I'm sorry you've had trouble with an old project (and thanks for being an early adopter!), and the option of trawling through changelogs for breaking changes is probably not great. However I gather it still does open and run, so it's not completely hopeless. Sometimes a single breaking changes can cause far-reaching effects and yet have a reasonably straightforward solution, so it may be that a couple of minor tweaks will fix it. I hope you appreciate that while frustrating, this is a tradeoff that is sometimes necessary to prevent going in to the long term with something even worse: a tool bogged down by gotchas and poor design decisions that were never fixed.

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  • Thanks for the response Ashley, appreciated.

  • Ashley Very well said.

    As a software developer, I have to weigh these options too and its not easy. Its not just keeping your users happy, its balancing out maintainability, usability, all kinds of other ilities, developer use, performance, etc....

    In the end I would rather the tool/lib I'm using be correct, resulting in changes to my stuff, rather than hoping developers shiv in some code patch to make sure my specific version works the next time I go to change it.

  • Why does it bother you that your old "crappy" projects doesn't work now? either fix the bugs if you care about the project or make a new a better one, your post is useless if you don't want help, don't want to fix it yourself and only wish to complain about stuff that was made years ago and doesn't work anymore.

    Also [quote:3kpcg615]I'm sure kind people here will try to help me, even ask for my c2 files but I thank you beforehand and will have to reject such offers because having to resort to human help in such situation only confirms the problem with C2

    Did it ever occur to you that your code might be crap and that's the reason it doesn't work anymore? It seems as you only are able to put the blame on everybody but yourself. Construct 2 was heavily bugged and had a lot of problems under it's 1 to 20 releases(my experience), I think it is very optimistic to think that your project would work after 2 years.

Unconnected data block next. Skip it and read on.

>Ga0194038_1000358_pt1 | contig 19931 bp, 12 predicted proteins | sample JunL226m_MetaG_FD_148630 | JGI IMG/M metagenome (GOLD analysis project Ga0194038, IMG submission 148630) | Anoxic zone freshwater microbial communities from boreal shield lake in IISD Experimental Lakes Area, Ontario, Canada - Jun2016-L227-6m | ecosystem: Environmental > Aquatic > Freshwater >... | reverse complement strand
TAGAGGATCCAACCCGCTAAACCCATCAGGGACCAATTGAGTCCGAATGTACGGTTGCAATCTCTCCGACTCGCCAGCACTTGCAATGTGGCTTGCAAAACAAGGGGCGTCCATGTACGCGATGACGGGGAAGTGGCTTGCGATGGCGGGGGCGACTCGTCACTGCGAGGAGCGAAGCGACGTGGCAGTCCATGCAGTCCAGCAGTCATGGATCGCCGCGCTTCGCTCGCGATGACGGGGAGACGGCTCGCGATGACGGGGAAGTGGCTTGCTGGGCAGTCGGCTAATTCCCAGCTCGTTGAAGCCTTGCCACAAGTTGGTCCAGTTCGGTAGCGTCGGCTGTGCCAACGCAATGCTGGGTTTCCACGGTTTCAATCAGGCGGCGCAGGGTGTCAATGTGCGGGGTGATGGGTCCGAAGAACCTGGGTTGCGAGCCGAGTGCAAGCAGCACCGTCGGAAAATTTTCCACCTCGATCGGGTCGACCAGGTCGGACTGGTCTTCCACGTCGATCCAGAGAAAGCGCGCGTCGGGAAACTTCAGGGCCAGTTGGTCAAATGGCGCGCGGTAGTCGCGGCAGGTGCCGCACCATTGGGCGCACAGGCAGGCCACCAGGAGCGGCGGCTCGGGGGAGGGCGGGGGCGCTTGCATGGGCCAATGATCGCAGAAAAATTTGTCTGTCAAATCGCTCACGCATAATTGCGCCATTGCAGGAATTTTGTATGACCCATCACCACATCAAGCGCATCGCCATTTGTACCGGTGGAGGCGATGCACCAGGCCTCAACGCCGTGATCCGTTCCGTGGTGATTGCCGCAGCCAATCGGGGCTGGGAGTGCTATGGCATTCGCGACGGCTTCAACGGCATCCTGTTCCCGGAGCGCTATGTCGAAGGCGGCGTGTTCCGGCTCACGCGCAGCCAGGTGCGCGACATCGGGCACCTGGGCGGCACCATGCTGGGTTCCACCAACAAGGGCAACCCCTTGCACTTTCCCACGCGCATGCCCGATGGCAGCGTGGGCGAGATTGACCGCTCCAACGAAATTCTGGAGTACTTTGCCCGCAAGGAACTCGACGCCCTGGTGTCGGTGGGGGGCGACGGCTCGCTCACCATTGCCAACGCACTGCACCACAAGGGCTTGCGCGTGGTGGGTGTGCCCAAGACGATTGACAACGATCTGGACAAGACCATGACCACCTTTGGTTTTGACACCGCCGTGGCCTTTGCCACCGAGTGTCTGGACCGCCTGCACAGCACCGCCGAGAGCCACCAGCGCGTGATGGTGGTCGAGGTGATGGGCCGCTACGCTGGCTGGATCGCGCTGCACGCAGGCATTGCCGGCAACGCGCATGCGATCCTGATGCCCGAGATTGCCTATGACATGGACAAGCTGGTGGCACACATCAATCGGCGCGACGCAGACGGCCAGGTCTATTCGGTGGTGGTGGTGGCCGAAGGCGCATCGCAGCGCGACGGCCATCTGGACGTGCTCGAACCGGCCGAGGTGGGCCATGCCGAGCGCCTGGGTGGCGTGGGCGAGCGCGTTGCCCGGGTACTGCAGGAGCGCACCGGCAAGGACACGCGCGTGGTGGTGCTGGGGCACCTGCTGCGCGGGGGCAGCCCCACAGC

• Why does it bother you that your old "crappy" projects doesn't work now? either fix the bugs if you care about the project or make a new a better one, your post is useless if you don't want help, don't want to fix it yourself and only wish to complain about stuff that was made years ago and doesn't work anymore.

    The original post already contains your answer so you may want to reread it if you're serious about discussing this topic:

    "I don't care about this game at all actually. Today I were planning to start another project, some sort of an adventure game but why would I keep using a tool that can't open projects newer than 2 years? Would you? "

    [quote:2yfysru4]

    Did it ever occur to you that your code might be crap and that's the reason it doesn't work anymore? It seems as you only are able to put the blame on everybody but yourself. Construct 2 was heavily bugged and had a lot of problems under it's 1 to 20 releases(my experience), I think it is very optimistic to think that your project would work after 2 years.

    Not only any C2 user is entitled to be a crappy coder (since it's a piece of software mainly or partly targeted towards non-coders) but also this topic is about the criticism of a commercial product from the viewpoint of the member of a targeted market: the crappy/non coder. Encountering ad hominem in online communities is something I really dislike, doesn't help anyone, prove a point or look good so please stay away from it.

    I'll be repeating myself in the following pharagraphs so excuse me for that but I want to be sure I expressed myself properly since I'm not a native speaker and all.

    The concept of software evolution may be inevitable, I don't question that yet from a commercial standpoint, C2 did a bad job with the trust of this one non-coder if the last 22 months is to be reference. I know the people behind this tool from this forum, site posts and a couple e-mails and they're clearly honest, hard working, respectable and very good at what they do so I can subjectively say the following 22 months aren't going to be as bad. However I'm a realist and I find it risky to invest my personal time and effort on C2 any further. This isn't something to be angry about and I'm not but I believe it deserves a thread here (which you can delete after some time if you think it'll have a negative impact on C2 commercially but I'm just one random guy posting his opinion here, shouldn't hurt C2 really). I hope I were able to express my criticism and reasoning to post here better this time. I wish the team luck and thank everyone who stayed on topic regardless of whether or not they agreed.

  • Maybe someone could put up a tutorial listing all known breaking changes since version XX(50? 100?), and users could update it with fixes.

    So, if someone's resurrecting an old project of value, they'd have a list of fixes to try.

    I can't imagine trawling thru 100 pages of changelogs...

  • TiAm that is actually a great idea